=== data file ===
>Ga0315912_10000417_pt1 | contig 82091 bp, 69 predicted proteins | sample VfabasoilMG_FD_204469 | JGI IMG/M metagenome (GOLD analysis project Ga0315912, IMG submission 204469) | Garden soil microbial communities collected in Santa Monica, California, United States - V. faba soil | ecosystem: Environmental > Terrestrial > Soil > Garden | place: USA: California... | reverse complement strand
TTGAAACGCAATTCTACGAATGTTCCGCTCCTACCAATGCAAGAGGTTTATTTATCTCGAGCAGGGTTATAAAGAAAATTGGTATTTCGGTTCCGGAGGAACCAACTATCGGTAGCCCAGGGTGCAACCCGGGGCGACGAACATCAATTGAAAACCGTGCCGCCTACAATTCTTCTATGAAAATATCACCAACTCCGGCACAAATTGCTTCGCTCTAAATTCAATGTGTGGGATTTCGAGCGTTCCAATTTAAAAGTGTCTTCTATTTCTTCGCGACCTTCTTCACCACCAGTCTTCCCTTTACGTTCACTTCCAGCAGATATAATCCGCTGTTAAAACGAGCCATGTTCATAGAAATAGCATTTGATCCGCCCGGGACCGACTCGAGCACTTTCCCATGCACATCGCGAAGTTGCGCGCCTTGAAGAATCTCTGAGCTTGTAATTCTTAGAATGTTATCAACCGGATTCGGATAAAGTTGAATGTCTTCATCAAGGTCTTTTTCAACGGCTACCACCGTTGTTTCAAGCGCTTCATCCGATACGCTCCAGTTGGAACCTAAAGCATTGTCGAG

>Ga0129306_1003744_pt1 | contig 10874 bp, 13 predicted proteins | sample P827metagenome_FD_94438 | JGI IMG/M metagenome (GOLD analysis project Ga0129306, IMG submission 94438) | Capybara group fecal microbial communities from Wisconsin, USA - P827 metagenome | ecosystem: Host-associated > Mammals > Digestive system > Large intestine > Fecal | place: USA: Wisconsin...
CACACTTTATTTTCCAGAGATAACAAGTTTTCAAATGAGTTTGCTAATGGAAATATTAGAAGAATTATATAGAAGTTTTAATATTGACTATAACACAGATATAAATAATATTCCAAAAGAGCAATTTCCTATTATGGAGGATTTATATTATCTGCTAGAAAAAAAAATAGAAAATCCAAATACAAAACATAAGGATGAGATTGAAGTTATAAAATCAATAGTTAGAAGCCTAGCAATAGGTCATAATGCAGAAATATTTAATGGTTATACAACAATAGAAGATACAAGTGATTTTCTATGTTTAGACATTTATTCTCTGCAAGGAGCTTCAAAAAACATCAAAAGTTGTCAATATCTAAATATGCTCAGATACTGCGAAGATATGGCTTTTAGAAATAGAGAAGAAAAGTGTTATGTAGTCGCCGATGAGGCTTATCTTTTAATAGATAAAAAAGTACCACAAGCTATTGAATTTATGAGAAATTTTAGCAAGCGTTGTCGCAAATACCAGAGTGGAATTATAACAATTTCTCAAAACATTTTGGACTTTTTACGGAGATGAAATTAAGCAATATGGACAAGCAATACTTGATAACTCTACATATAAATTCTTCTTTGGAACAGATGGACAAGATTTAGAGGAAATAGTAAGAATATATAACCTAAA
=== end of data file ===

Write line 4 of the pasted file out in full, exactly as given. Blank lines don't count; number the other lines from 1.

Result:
CACACTTTATTTTCCAGAGATAACAAGTTTTCAAATGAGTTTGCTAATGGAAATATTAGAAGAATTATATAGAAGTTTTAATATTGACTATAACACAGATATAAATAATATTCCAAAAGAGCAATTTCCTATTATGGAGGATTTATATTATCTGCTAGAAAAAAAAATAGAAAATCCAAATACAAAACATAAGGATGAGATTGAAGTTATAAAATCAATAGTTAGAAGCCTAGCAATAGGTCATAATGCAGAAATATTTAATGGTTATACAACAATAGAAGATACAAGTGATTTTCTATGTTTAGACATTTATTCTCTGCAAGGAGCTTCAAAAAACATCAAAAGTTGTCAATATCTAAATATGCTCAGATACTGCGAAGATATGGCTTTTAGAAATAGAGAAGAAAAGTGTTATGTAGTCGCCGATGAGGCTTATCTTTTAATAGATAAAAAAGTACCACAAGCTATTGAATTTATGAGAAATTTTAGCAAGCGTTGTCGCAAATACCAGAGTGGAATTATAACAATTTCTCAAAACATTTTGGACTTTTTACGGAGATGAAATTAAGCAATATGGACAAGCAATACTTGATAACTCTACATATAAATTCTTCTTTGGAACAGATGGACAAGATTTAGAGGAAATAGTAAGAATATATAACCTAAA